2013 BCS Champ. Position Breakdown - STs

CollegeFootballNews.com
Posted Jan 7, 2013


As a primer, check out the position-by-position breakdown of the 2013 BCS Championship.

2013 BCS Champ. Breakdown

Alabama vs. N.D. - Special Teams

CFN 2013 BCS CHAMPIONSHIP POSITION BREAKDOWN
- Quarterbacks | Running Backs
- Receivers | Offensive Lines
- Defensive Lines | Linebackers
- Secondaries | Special Teams | Coaches 

Alabama: The Tide came into the season looking to go with the hot foot between Cade Foster and Jeremy Shelley, and after Foster missed four field goals early on, and went 4-for-9 on the season, Shelley became the main man nailing all 11 field goal attempts and going 63-for-63 on extra points. Foster has the bigger leg and more talent, but the coaching staff turned to Shelley in the BCS championship last year and he came up big hitting 5-of-7 field goals. Even so, Foster will be used on bombs.

The punting game is rock-solid with junior Cody Mandell averaging 43.8 yards per kick. One of the key unsung factors in the win over LSU and doing a nice job in the SEC championship, he’s a big game punter who can tip the field. After being used mostly as a directional weapon last season, he was able to turn it loose this year.

The return games are tremendous. Cyrus Jones averaged 25 yards per kickoff return, but it was Christion Jones who became the star with a return for a score against Ole Miss while also emerging as a dangerous punt returner averaging 8.48 yards per try.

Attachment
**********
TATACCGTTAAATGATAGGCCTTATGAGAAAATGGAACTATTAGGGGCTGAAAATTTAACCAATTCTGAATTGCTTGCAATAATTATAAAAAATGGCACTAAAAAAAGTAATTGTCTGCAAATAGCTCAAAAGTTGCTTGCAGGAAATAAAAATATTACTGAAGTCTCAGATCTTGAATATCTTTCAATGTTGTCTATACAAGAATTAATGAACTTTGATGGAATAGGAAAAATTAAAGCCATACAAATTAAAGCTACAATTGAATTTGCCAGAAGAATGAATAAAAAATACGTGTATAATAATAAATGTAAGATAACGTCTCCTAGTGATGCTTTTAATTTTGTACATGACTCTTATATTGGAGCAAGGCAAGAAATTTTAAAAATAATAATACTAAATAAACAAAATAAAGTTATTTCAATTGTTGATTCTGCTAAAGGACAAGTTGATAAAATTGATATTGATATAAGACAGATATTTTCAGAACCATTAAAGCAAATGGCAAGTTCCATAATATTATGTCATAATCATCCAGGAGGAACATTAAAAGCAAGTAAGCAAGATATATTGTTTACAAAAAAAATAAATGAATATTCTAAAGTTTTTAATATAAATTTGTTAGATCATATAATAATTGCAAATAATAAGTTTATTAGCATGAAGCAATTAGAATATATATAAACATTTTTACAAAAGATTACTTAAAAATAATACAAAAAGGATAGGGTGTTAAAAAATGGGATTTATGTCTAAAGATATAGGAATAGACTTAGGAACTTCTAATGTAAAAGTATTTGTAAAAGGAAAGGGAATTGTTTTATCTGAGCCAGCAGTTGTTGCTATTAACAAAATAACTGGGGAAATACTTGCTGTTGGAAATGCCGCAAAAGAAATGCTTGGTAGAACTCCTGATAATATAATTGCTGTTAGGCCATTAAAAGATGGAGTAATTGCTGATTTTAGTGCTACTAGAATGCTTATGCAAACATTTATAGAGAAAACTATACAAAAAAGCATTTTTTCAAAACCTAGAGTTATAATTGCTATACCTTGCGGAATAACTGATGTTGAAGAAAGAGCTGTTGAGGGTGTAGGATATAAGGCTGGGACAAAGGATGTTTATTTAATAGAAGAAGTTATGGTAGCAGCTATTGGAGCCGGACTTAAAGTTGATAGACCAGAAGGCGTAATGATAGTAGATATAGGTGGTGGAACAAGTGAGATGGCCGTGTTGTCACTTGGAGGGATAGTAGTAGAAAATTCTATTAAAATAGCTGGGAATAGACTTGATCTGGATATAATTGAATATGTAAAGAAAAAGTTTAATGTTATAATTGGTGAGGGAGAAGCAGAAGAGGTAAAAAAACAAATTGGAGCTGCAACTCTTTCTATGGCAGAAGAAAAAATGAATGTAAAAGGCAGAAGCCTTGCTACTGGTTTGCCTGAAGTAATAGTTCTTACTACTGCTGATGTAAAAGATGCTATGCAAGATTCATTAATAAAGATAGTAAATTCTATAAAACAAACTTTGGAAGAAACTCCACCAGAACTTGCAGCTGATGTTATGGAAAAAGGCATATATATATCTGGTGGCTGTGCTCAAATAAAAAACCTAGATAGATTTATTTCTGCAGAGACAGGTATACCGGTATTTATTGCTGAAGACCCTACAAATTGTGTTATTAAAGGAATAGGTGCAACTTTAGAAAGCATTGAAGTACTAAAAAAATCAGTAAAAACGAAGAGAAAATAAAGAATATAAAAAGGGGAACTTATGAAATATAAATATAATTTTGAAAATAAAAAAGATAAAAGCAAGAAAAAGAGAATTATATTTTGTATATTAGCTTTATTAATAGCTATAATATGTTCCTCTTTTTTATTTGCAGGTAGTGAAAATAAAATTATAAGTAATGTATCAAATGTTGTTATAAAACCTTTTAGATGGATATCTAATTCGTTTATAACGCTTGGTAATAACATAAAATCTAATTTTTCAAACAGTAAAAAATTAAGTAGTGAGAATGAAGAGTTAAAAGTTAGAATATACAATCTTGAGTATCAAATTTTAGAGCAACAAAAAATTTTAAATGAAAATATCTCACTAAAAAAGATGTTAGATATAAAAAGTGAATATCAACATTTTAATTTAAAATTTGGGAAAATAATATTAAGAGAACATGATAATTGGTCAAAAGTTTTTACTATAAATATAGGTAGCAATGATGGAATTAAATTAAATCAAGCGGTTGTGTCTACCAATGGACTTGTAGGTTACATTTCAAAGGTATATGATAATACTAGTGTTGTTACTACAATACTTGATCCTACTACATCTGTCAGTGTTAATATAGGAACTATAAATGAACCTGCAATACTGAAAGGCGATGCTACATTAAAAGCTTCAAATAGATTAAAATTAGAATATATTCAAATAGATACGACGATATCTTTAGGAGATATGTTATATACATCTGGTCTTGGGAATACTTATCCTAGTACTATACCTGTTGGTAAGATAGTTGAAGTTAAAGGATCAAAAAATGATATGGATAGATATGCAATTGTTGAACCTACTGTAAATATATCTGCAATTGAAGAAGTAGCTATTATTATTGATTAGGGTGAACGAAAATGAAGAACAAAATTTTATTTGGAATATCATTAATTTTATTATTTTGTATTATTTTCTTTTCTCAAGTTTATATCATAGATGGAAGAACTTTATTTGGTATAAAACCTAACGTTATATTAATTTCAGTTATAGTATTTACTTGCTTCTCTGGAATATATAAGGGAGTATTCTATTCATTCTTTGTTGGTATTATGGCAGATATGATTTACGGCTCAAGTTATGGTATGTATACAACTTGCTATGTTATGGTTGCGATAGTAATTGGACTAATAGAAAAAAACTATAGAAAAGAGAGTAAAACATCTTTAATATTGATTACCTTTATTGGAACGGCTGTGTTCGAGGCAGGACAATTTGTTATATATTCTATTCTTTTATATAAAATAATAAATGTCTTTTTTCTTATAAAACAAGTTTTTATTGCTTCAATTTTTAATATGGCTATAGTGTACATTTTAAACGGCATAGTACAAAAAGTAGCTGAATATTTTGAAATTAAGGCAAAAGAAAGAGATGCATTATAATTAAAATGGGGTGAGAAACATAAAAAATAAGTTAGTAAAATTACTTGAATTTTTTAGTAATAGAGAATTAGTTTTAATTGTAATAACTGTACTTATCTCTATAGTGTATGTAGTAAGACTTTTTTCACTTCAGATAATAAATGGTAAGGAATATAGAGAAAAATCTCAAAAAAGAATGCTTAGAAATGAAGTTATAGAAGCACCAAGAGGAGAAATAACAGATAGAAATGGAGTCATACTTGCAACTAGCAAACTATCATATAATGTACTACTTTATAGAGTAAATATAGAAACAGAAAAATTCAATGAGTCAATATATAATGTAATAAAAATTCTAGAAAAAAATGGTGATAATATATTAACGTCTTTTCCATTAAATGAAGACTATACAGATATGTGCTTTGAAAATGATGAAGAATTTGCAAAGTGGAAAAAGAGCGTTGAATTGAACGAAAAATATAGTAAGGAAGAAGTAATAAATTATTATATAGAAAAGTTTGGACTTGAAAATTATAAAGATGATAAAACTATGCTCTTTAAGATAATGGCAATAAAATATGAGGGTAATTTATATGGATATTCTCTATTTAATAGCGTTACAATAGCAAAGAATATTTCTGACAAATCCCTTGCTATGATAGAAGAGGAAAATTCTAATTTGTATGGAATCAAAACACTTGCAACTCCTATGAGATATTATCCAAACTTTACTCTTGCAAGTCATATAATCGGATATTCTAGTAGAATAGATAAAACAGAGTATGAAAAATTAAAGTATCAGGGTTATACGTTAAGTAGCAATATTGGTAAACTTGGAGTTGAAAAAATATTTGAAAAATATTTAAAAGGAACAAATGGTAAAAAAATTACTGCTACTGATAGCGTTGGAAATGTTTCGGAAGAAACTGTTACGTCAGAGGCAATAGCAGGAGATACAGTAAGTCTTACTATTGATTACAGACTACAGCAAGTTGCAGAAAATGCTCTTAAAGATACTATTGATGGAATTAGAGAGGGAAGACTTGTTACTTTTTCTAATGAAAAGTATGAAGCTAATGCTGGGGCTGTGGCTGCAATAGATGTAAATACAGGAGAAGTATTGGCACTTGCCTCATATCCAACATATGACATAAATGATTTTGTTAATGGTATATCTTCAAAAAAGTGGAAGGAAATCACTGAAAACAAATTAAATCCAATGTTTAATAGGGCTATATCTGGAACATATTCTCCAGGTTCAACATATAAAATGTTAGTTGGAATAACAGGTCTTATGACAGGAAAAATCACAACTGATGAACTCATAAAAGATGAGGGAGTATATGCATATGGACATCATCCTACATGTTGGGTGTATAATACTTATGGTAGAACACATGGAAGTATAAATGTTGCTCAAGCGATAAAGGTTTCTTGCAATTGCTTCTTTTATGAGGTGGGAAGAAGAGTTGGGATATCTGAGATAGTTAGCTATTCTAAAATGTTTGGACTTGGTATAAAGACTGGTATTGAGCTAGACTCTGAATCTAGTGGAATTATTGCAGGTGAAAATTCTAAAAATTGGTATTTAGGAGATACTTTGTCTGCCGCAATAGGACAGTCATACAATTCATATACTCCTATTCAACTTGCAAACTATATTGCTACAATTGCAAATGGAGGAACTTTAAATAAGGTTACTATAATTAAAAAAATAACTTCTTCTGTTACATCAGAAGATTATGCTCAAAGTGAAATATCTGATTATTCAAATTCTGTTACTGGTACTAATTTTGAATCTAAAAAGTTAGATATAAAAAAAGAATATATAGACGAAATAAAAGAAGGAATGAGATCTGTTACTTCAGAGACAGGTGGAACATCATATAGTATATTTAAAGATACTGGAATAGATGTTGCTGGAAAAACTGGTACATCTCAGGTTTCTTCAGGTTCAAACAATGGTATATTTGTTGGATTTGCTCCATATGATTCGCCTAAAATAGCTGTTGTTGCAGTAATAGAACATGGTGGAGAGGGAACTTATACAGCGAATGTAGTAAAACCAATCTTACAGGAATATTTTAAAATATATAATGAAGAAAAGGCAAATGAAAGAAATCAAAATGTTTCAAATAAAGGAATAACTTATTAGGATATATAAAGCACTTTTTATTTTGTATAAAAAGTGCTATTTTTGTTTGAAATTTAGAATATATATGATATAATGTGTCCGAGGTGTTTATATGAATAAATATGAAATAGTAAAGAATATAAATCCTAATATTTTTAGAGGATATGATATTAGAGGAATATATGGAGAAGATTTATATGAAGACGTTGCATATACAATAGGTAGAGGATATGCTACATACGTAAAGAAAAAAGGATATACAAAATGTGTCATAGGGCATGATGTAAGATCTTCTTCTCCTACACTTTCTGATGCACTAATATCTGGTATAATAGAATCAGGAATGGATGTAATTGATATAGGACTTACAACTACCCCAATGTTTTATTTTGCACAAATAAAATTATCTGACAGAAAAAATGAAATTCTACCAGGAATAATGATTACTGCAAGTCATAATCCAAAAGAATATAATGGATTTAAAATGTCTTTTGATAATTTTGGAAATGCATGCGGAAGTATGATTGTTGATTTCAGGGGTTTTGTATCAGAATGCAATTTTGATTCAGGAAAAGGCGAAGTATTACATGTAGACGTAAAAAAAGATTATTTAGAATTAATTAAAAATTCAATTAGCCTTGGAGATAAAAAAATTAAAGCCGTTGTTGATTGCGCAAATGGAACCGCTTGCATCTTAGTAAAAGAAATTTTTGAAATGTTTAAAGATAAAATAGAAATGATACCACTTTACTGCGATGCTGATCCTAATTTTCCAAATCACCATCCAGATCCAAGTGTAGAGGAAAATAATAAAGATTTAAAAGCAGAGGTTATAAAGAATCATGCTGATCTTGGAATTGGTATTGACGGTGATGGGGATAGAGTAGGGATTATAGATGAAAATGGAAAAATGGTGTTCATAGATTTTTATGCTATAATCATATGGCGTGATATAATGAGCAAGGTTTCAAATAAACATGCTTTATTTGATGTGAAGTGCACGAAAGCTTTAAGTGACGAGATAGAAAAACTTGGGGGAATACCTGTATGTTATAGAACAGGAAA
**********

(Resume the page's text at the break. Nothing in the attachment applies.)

The coverage teams are nothing special. Allowing close to 22 yards per kickoff return and 7.67 yards per punt return.

Notre Dame:  Nick Tausch was supposed to be the main man, but he suffered a groin injury early on this year and Kyle Brindza took over. A star kicking recruit with the ability to be used as a punter, there was a big question about whether or not he could be consistent enough to handle the work. All he did was hit 23-of-31 kicks, but he missed kicks in several key games. With great range, he’ll be used from deep without hesitation.

Senior Ben Turk has been better overall thanks to help from the coverage team. Accurate and experienced, he doesn’t put it in the end zone and does a nice job of pinning teams deep while averaging 40.6 yards per kick. There’s a chance he could be the unsung star of the game if he’s able to keep Bama in bad field position.

Running back George Atkinson III turned into one of the nation’s best kickoff returners last year, averaging 26.1 yards per try taking two back for scores with one against Michigan State and one against USC. However, he hasn’t been able to break free this year and has been fine, not special, averaging 20.7 yards per kick. He’s way, way overdue to come up with a game-changing return.

True freshman Davonte Neal has emerged as the main punt returner, but he’s averaging just 2.4 yards per try and has yet to bust one loose.

The punt coverage team is fine, allowing just 7.3 yards per return, and the kickoff coverage has been average giving up 22.44 yards per attempt.

ADVANTAGE: Alabama, big. The Notre Dame special teams haven’t been a liability, but they haven’t been a plus in any way, either. Alabama has proven kickers, a stronger punting game, and far better return ability.